.- The present economic crisis may jeopardize development goals in other countries and could undermine human rights, Archbishop Silvano M. Tomasi told the Human Rights Council at the United Nations on Tuesday.
Archbishop Tomasi, the Holy See’s permanent representative to the United Nations Office and other International Organizations in Geneva, said the financial crisis shows the degree of global interdependence.
He added that the Human Rights Council’s current debate on the right to development is an opportunity both to strengthen international commitment on the right to development and to transform political will into “concrete action.”
Risks of deteriorating economies and social situations, even in wealthy countries, are resulting in increasing numbers of people suffering new forms of poverty, social exclusion and marginalization, he said.
Archbishop Tomasi said the Holy See’s delegation is interested in the U.N. task force which is creating a list of “right-to-development” criteria around the three components of “human-centered development,” an “enabling environment,” and social justice and equity.
Agreement on these criteria could be a “fundamental step” to place consideration for the human person and his inherent rights and dignity in development policies at all levels.
In development, the archbishop explained, the human person is not only a receiver of aid but also the real actor in his or her development and relationships among peoples.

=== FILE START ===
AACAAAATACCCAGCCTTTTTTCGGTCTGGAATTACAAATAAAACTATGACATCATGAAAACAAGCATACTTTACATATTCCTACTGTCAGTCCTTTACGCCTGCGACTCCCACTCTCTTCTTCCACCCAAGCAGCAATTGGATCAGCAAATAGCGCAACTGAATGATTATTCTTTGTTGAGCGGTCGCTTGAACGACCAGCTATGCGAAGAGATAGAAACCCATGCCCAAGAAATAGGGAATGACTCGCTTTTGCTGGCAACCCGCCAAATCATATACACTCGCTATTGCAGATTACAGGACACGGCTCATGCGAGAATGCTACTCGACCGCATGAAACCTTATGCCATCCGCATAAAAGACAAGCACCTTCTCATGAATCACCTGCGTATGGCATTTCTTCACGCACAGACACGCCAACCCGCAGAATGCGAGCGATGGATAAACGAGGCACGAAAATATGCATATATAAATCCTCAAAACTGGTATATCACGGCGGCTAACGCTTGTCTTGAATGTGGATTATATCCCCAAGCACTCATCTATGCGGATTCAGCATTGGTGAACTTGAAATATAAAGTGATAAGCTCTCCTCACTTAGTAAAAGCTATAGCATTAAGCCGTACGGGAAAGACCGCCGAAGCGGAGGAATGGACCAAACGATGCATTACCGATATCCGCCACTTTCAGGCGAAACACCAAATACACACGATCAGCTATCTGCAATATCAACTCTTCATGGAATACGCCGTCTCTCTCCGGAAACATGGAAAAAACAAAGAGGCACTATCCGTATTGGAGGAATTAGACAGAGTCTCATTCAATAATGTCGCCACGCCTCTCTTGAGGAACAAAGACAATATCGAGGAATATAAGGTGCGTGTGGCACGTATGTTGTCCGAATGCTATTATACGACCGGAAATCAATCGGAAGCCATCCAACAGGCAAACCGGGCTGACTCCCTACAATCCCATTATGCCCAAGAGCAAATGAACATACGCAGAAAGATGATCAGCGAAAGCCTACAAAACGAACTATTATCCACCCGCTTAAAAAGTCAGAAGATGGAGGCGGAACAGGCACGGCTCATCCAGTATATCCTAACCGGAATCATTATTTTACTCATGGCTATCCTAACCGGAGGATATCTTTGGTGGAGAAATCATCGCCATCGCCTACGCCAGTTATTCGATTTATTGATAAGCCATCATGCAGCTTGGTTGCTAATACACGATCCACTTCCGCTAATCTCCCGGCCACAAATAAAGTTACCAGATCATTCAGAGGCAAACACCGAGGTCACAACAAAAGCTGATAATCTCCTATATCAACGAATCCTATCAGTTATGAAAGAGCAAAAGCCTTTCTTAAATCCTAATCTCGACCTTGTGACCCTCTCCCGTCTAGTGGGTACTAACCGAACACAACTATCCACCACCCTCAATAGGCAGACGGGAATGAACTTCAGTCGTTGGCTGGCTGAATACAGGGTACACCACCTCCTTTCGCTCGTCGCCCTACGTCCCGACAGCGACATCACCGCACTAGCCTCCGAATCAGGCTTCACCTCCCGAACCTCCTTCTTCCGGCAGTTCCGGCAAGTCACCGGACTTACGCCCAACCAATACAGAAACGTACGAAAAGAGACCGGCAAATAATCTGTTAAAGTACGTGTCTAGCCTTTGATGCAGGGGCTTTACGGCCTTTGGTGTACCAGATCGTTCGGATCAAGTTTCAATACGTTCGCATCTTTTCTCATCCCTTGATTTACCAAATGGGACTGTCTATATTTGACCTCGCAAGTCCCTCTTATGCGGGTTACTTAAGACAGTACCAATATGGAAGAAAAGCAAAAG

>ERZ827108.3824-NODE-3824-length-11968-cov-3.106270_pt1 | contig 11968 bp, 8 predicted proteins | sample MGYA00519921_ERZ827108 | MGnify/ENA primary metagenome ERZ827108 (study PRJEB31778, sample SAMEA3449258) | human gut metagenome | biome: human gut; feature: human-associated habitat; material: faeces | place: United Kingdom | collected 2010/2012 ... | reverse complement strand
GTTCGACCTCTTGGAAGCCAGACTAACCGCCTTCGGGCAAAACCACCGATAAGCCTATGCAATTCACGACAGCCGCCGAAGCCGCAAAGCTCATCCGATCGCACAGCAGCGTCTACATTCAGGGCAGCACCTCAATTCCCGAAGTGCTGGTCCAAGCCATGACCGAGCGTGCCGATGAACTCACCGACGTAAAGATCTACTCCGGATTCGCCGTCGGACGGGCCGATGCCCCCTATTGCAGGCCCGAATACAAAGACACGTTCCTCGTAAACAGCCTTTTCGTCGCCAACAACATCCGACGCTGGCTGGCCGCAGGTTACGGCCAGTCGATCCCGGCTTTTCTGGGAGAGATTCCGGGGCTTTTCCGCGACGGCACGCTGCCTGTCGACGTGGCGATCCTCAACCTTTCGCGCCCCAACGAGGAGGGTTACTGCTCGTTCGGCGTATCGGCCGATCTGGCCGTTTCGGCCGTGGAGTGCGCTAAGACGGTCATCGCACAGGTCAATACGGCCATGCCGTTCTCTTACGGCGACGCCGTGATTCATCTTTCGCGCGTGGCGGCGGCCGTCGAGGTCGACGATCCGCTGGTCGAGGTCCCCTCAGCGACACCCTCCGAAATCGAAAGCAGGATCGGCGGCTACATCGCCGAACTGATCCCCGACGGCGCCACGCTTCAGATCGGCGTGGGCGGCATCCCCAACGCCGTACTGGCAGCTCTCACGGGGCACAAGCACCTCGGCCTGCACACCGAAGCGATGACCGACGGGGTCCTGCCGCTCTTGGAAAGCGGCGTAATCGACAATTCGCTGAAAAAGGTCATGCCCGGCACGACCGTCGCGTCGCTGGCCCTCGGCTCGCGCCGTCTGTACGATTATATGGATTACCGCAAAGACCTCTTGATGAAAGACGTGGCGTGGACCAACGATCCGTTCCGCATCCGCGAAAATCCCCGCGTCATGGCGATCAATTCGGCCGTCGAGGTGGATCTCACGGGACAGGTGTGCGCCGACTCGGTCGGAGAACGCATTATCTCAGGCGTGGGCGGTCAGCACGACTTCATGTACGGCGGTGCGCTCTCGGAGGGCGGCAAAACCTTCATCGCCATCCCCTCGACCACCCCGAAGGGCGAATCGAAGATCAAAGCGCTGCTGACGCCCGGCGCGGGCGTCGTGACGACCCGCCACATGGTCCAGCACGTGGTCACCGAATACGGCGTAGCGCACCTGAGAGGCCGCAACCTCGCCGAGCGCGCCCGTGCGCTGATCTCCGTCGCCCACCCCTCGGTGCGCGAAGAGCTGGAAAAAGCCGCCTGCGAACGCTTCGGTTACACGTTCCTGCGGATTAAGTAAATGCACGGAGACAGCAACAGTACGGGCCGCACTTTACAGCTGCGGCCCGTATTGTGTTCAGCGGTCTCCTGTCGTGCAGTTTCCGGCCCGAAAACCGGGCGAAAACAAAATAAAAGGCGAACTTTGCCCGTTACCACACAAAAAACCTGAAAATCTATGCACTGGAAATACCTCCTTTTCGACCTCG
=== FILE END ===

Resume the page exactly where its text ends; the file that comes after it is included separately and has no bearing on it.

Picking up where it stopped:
He cited Pope Benedict XVI’s recent encyclical Caritas In Veritate, which taught that man is “the source, the focus and the aim of all economic and social life.”
Further, he said the Holy See’s delegation believes the cultural component of the right to development must include the “ethical and spiritual dimensions” of the human person. The archbishop encouraged the endorsement of an “enabling environment” for the right to development and said states should remove obstacles to that development, such as human rights violations.
Archbishop Tomasi also discussed the Catholic social principles of subsidiarity and solidarity, saying they are “complementary.”
Subsidiarity “allows the participation of the beneficiaries of aid in the process of development through the responsible use of their freedom and talents,” he explained.
The archbishop closed with an expression of support for standards of social justice and equity that emphasize the moral dimension of protecting human rights and sharing development benefits such as access to food, housing, health care and employment.
He also endorsed dialogue with poverty reduction, debt transfer, technology transfer and other global partnerships.
“We believe that such work is laying the ground work for States and the international community to concretely reduce economic and social disparities, too often a cause of violations of human dignity and human rights,” he said.